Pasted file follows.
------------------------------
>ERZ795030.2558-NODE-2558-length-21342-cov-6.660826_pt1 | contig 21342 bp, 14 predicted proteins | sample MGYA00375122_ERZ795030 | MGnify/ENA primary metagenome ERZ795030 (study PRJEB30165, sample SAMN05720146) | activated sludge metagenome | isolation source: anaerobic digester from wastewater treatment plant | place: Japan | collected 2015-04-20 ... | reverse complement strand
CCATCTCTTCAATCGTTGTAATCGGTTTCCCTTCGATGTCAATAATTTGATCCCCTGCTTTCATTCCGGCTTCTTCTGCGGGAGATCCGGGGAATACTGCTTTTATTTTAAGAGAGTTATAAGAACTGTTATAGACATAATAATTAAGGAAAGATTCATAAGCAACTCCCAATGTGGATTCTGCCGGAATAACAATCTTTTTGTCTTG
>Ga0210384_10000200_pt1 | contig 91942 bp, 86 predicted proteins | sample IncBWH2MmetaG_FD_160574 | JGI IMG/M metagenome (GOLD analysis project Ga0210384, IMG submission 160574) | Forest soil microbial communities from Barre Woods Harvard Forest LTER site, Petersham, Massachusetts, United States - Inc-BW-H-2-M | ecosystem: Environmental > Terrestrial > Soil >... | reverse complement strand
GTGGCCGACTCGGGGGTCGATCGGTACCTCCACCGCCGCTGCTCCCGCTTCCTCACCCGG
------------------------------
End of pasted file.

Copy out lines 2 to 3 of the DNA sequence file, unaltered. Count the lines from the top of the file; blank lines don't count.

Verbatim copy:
CCATCTCTTCAATCGTTGTAATCGGTTTCCCTTCGATGTCAATAATTTGATCCCCTGCTTTCATTCCGGCTTCTTCTGCGGGAGATCCGGGGAATACTGCTTTTATTTTAAGAGAGTTATAAGAACTGTTATAGACATAATAATTAAGGAAAGATTCATAAGCAACTCCCAATGTGGATTCTGCCGGAATAACAATCTTTTTGTCTTG
>Ga0210384_10000200_pt1 | contig 91942 bp, 86 predicted proteins | sample IncBWH2MmetaG_FD_160574 | JGI IMG/M metagenome (GOLD analysis project Ga0210384, IMG submission 160574) | Forest soil microbial communities from Barre Woods Harvard Forest LTER site, Petersham, Massachusetts, United States - Inc-BW-H-2-M | ecosystem: Environmental > Terrestrial > Soil >... | reverse complement strand